The Alpha Fight Series returned to the Springers Leisure Centre in Melbourne’s South-East on Saturday night as Sydney fighter Rhyse Saliba took out the promotion’s 70kg 4-Man K1 tournament and a cash prize of $10,000.
The final of the tournament was an all-Sydney affair after both Saliba and his Thai opponent (Sydney-based) Singpayak both won their semi-final bouts. Having not taken much damage in their first encounters, both fighters were looking to press the pace from the opening bell and it was quite evident early that Singpayak’s tactic would be to attack the legs to try and slow down his opponent. Saliba had a similar idea and was looking to work-over Singpayak’s torso with clean body shots, landing a few but not slowing down the Thai’s advance.
The end to the bout came much quicker than those in attendance were expecting as Singpayak loaded up a strong roundhouse kick to the lead leg of Saliba, who raised it slightly to defend, the kick landing flush on the outside of Saliba’s knee cap causing Singpayak to fall to the canvas. The referee called the fight off two minutes and 23 seconds into the first round as Singpayak was unable to recover. A great result and a well-deserving payday for Saliba, but disappointing from a fans perspective as the fight had all the indications of an absolute war before the early-injury.
On his way to the title, Saliba overcame his New Zealand opponent Mike ‘Blood Diamond’ Tambo with an impressive performance in their semi-final bout. Tambo adopted an unorthodox style in the bout that didn’t seem to give him much in the way of an advantage as Saliba went out with a high work rate from the opening bell. Tambo was never able to assert any kind of dominance over Saliba who controlled the majority of the fight and was awarded the unanimous points decision before moving onto the final.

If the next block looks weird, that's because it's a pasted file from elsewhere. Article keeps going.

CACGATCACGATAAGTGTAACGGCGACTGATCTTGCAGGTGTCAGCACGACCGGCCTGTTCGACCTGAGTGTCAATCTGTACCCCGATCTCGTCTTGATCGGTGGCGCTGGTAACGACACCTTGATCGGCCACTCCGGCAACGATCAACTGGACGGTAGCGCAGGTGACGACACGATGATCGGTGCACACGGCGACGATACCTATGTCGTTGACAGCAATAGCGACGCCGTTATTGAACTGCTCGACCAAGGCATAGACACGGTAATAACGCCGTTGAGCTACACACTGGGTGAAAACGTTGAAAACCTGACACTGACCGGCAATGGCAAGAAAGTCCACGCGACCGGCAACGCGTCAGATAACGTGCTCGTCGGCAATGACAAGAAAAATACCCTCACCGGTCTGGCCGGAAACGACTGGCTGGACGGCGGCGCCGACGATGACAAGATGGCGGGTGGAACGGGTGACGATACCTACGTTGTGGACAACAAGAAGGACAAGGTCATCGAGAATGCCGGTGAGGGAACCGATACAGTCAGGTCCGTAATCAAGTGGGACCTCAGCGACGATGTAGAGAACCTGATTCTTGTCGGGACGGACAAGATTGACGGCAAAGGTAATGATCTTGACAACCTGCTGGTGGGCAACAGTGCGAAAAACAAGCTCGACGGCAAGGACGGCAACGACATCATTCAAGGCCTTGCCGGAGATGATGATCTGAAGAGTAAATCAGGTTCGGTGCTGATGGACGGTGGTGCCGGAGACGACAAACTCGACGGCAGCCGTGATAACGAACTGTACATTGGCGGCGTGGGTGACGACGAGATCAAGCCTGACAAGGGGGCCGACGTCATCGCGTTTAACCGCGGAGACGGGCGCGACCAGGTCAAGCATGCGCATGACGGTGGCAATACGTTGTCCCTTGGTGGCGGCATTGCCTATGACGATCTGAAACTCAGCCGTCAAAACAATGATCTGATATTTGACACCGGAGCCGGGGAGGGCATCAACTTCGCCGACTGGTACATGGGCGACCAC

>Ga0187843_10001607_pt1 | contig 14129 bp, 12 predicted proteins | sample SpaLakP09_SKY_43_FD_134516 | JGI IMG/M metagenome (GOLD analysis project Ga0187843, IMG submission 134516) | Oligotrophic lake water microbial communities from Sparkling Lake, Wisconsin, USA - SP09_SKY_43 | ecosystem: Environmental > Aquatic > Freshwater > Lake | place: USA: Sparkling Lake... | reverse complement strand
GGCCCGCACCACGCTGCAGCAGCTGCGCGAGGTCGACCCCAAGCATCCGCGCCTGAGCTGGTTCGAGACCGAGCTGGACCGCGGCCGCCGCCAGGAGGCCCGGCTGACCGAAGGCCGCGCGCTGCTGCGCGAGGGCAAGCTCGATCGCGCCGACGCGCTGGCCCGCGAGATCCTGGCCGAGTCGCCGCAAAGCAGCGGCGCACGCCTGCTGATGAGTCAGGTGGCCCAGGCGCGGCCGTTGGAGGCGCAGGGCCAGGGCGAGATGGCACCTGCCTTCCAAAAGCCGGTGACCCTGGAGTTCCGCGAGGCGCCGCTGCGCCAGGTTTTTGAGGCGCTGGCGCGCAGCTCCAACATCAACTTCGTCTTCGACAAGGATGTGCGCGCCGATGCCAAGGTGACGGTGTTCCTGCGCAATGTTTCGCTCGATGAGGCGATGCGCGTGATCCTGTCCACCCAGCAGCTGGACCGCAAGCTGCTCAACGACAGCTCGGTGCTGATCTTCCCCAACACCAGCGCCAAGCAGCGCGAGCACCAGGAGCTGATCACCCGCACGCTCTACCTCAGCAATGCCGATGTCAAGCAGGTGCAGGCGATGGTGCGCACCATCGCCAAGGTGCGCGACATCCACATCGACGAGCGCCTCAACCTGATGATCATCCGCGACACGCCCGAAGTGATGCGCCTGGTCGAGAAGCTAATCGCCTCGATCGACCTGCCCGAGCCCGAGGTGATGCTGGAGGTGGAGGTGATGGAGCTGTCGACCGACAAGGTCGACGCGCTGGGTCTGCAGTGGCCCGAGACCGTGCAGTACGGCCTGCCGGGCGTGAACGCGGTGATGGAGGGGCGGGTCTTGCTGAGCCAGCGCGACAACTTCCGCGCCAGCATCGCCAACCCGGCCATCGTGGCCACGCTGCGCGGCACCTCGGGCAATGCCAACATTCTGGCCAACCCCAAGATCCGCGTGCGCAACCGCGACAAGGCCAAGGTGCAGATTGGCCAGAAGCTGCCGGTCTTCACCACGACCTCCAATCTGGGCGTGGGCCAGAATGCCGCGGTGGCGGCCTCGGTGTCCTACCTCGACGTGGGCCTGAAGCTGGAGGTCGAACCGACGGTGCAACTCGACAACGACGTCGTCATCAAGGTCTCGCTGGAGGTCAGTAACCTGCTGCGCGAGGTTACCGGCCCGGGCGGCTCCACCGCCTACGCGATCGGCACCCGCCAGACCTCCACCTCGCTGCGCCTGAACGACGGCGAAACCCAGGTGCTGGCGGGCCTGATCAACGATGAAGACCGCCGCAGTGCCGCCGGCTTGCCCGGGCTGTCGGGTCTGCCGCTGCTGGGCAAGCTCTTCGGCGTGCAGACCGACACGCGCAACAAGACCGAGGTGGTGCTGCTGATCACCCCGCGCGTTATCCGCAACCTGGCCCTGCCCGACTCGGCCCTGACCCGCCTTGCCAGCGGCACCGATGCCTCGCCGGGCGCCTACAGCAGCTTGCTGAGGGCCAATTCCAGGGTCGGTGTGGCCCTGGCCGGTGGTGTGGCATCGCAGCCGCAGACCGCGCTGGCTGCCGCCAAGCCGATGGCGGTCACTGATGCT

Before his injury stoppage later in the night, Singpayak was able to overcome the incredibly tough Harley Love in their semi-final bout, but not before a fourth round was needed to split the pair. Love pushed the pace early on, adapting well to the K1 rules, while Singpayak was content with lining up the big powerful roundhouse kicks landing with a brutal thud that echoed throughout the venue. Love had the higher work rate of the two, while Singpayak landed the more effective and damaging blows.
It was then not a surprise (at least to some in attendance), that the judges couldn’t split the two under K1 rules and an extension round was needed to set the fighters apart. Singpayak seemed to take the need for an extension round quite personally and came out in the fourth with a renewed drive, landing more combinations and powerful shots that Love was unable to answer. Singpayak moved onto the final with a split points decision.
In the night’s semi-main event local favourite Ramesh Habib won a clear decision over New Zealand’s Joey Baylon in what was a rematch of their 2015 bout which Habib also won. With both fighters often fighting under muay thai rules, it was a slow start to the bout with each sizing up their opponents and looking for a difference in approach from their last encounter.
For much of the fight, Habib was able to assert his dominance by using his considerable height and reach advantage over Baylon, who for the most part really was not able to negate this advantage (but not through a lack of trying). Baylon continually pushed forward looking for an opening, but Habib was able to press him back most times with precision push kicks. On two separate occasions, Habib was able to land a clean and powerful left hook on the chin of Baylon, but the tough Kiwi fighter shrugged it off and went searching for some big over-hand right shots as the bout came to an end. With a solid defence and great use of his long legs, Habib was able to get the unanimous points decision win over the visitor.
In one of the night’s main supporting bouts Michael Howard proved too strong for Anthony Kwok in their fight with a clinical kickboxing performance that earned him the win and the vacant International Kickboxing Federation Victorian title.